Employee Experience And The “Dreaded Employee”

Marc Havercroft

When Airbnb decided not to have a head of human resources, or even a human resources department, the subject of employee experience became newsworthy.

Instead of an HR department, Airbnb has an “Employee Experience Group.” It’s a team devoted to creating employee experience that involves compensation and benefits, facilities, and a food and beverage program.

I believe employee experience is grounded in two changing principals:

  1. Organisations are now recognising that people aren’t a necessary evil.
  2. People are actually an asset to the business.

Employee experience: an explainer

Employee experience is easy to describe: It’s the experience of the employee in the workplace. But what I believe many companies are missing is the ability to see people as an asset. It’s a nice campaign title, but employee experience, in its truest form, means that whether your business is product or service-centric, the unique difference is when your people are being recognised and treated as an asset.

What employee experience means to me is taking time to think about the individual in the role. How can we make them successful? I know that if they’re successful, my business will be successful and my employee experience translates to my customer experience: happy customer = great business.

But I believe people are missing the fundamental step!

An attitudinal shift

There needs to be an attitudinal change that people are an asset and not a cost or liability. If the processes and the policies in the organisations and technologies don’t change, then it’s never going to be successful.

My biggest concern is if you’re not opening up your organisation to the individual, then your hands are tied. The whole point of business right now is to free up your whole creative, humanistic skills, your innovation, knowledge management, and your empathy, to make the outcome better for the customer. But you’re still expected to do it in the confines of policy and processes that were written to protect the organisation from the “dreaded employee.” This is where it goes pear-shaped.

Command and control

When I talk to companies around the world, I say to CEOs, “You’re still operating on a ‘command-and-control’ basis. What I’m seeing are policies and processes that are exactly the same as they were 20 years ago. They might be marketing this lovely open space where they desire innovation and diversity, but their employees are being dropped into a 1970s environment.

Let’s look at it with a tech analogy. How many of us have great tech at home, but when we go to the office, it’s like stepping back into the 1980s?

There’s a real disconnect around this. My concern is that our technology is ready to take a person and make them an asset to a business, to empower them. But what marketers can’t do is change the fact that your company might still have a personnel department rather than an HR department. Or we can’t change the fact that your organisation still restricts access or has restrictive processes that are based on the fear that an employee might bring the company down.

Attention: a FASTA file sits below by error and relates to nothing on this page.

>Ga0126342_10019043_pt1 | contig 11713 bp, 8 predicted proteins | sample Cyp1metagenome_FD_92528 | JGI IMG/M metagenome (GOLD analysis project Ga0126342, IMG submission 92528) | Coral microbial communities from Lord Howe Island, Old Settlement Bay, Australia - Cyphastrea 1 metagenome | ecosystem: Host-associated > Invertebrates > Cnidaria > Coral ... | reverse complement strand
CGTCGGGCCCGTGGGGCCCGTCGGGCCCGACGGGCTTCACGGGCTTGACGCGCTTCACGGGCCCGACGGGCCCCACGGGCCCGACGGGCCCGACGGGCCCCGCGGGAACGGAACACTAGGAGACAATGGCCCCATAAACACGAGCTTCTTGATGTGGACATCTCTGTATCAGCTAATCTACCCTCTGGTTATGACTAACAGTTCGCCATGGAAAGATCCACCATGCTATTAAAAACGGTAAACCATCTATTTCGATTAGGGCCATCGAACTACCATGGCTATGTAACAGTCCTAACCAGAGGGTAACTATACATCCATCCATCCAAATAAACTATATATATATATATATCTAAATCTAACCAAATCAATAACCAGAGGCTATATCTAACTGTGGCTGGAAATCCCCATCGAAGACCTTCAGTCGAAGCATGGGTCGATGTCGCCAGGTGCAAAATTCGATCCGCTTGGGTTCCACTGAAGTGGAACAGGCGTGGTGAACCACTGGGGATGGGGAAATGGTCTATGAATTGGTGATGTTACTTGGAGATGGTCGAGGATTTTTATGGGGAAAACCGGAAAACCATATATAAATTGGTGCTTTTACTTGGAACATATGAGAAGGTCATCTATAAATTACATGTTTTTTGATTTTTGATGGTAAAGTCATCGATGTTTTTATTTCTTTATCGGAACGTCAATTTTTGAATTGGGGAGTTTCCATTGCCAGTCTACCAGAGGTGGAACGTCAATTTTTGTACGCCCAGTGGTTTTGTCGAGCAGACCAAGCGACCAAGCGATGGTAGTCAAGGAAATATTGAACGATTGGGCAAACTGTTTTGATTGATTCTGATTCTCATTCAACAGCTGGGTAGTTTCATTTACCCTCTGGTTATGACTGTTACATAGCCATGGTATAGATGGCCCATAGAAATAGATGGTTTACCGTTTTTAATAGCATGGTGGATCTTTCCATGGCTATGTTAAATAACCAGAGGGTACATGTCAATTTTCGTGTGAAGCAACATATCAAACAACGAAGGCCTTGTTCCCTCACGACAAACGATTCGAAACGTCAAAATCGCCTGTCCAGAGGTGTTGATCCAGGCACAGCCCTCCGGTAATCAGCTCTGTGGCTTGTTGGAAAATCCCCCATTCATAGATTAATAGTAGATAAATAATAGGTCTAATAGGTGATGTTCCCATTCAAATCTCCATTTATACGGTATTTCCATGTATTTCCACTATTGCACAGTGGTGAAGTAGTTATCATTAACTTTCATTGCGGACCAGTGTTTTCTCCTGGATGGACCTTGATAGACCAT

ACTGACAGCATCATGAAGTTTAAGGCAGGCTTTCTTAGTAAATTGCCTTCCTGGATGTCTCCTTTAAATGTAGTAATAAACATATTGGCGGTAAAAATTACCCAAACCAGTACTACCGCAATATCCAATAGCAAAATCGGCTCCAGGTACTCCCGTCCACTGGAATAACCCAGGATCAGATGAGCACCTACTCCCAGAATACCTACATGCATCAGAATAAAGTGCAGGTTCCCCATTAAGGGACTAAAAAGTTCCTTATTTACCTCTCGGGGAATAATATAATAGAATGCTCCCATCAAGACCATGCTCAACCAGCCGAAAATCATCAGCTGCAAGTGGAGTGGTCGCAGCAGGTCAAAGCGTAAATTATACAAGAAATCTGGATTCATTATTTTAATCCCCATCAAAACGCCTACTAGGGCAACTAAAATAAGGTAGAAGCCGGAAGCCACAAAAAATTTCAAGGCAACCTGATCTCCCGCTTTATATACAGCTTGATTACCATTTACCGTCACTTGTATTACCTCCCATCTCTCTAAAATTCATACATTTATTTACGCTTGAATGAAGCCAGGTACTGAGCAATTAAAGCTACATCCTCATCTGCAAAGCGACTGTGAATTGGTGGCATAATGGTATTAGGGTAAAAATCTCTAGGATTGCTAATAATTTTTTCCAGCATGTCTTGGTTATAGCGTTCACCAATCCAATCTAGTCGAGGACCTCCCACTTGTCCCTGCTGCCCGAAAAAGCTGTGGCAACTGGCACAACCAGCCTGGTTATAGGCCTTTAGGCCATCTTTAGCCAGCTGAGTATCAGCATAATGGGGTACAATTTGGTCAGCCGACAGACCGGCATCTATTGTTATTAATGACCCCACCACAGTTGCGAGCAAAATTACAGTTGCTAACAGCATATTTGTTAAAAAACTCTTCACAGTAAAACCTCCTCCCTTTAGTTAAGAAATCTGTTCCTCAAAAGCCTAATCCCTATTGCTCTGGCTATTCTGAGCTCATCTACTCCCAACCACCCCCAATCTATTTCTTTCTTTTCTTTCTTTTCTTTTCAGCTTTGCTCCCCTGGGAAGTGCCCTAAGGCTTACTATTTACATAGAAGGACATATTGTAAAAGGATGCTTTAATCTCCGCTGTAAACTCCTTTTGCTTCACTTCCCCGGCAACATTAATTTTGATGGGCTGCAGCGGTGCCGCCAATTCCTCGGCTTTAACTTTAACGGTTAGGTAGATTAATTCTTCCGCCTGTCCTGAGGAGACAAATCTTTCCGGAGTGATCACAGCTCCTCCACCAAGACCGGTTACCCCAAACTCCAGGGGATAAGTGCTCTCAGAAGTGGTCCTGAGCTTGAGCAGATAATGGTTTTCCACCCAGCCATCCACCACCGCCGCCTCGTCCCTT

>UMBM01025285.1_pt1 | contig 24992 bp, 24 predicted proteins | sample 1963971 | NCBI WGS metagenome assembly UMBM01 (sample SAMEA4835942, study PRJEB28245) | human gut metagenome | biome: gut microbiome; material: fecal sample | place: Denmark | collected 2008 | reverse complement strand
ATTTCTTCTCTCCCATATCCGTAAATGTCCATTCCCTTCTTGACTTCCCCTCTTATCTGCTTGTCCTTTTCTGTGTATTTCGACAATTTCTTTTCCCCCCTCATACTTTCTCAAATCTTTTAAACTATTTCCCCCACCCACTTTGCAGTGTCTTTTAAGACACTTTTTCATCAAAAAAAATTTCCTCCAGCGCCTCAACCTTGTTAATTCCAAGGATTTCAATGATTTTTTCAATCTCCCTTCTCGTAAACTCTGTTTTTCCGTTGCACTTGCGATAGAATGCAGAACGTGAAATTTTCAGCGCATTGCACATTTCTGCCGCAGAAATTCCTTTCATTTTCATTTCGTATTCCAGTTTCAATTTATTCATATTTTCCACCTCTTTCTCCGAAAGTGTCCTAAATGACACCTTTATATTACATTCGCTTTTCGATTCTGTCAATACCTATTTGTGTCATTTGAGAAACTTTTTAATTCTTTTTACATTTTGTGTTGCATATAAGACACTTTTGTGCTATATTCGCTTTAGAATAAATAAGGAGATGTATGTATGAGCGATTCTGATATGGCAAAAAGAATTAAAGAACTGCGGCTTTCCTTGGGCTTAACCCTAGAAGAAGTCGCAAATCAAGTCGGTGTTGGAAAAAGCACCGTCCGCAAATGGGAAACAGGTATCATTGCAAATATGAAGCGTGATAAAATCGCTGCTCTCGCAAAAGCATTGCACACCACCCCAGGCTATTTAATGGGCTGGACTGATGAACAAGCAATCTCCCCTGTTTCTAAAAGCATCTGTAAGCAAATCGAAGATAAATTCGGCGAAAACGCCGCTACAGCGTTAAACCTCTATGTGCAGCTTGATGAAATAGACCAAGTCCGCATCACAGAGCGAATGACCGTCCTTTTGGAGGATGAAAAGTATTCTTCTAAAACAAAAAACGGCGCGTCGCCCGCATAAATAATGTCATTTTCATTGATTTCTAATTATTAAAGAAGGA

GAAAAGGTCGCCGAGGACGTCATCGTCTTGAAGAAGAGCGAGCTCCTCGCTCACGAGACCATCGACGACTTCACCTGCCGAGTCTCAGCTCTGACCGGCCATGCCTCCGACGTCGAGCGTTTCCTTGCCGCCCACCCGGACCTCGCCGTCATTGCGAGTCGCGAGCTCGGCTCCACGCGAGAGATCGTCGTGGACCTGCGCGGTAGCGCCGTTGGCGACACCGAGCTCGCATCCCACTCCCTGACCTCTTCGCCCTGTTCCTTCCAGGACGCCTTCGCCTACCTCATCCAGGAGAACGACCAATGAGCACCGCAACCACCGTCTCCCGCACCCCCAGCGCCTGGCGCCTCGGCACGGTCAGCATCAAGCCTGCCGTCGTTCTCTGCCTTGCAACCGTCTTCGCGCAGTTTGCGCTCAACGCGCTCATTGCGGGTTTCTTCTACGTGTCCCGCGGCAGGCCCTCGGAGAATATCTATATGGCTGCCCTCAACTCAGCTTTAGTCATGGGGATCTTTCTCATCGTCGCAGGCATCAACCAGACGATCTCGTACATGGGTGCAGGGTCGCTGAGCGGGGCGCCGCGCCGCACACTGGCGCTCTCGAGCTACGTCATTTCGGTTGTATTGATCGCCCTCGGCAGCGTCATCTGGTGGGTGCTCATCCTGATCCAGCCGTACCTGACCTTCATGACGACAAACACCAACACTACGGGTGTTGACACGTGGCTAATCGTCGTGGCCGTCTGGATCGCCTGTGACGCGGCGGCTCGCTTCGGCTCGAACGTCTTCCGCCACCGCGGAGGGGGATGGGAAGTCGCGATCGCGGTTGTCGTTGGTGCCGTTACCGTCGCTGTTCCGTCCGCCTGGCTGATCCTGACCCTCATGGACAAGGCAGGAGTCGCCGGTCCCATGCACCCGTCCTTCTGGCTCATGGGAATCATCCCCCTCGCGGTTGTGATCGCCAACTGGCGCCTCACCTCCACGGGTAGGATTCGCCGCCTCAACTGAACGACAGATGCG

(Have you ever met an employee who goes to work thinking, “I’m glad I’ve got this job, I’m going to see how long it takes to bring the organisation down to its knees.” I very much doubt it!)

Create a place where people want to work

It’s critically important to create a space where people want to show up to work instead of needing to show up. We all know there’s a huge difference between “want” and “need.”

At the end of the day, work is all about finding something that you’re good at and you enjoy. That’s the ideal for all of us, regardless of what line of work we’re in. But that often gets stifled within an enterprises’ structure.

Organisations with a good brand don’t struggle to get CVs through the door because people have a view of what it’s like to work there. People say, “I want to work in a place where I can do great work and also in a place that’s socially responsible where it can be.” I think that’s typical of employees today. They want to work for an organisation that’s doing good.

It’s believed about 70 percent of the younger generations coming into the workforce are more socially aware, due to issues such as climate change. But they’re really no different to older generations who want to work in a place that reflects what we want people to think of us.

But few companies are delivering on that promise.

So while employee experience is great as a buzz-phrase, and employees absolutely are an asset, the truth is that many companies still see employees as a risk. Their processes and policies still think of them as a risk. It’s opening up the system for disaster and for some, it will end up in a real mess.

For more insight on the employee experience, read “Employee Experience (EX): The Forgotten User Experience.”


Marc Havercroft

About Marc Havercroft

Marc Havercroft, COO & Vice President Strategy, brings more than 20 years of experience within the future workforce strategy and transformation, helping clients adapt their HR strategy to meet the opportunity of the new digital world and the future workforce needed. His expertise includes advisory & strategy and workforce design for organizations going through major change as well as new entrants into EMEA, North America, and APJ & Greater China regions from both green field to M&A structures. Marc has worked across industries from financial services, Telco, energy, media, digital social, and public sector, turning current and global trends into meaningful workforce strategies that deliver.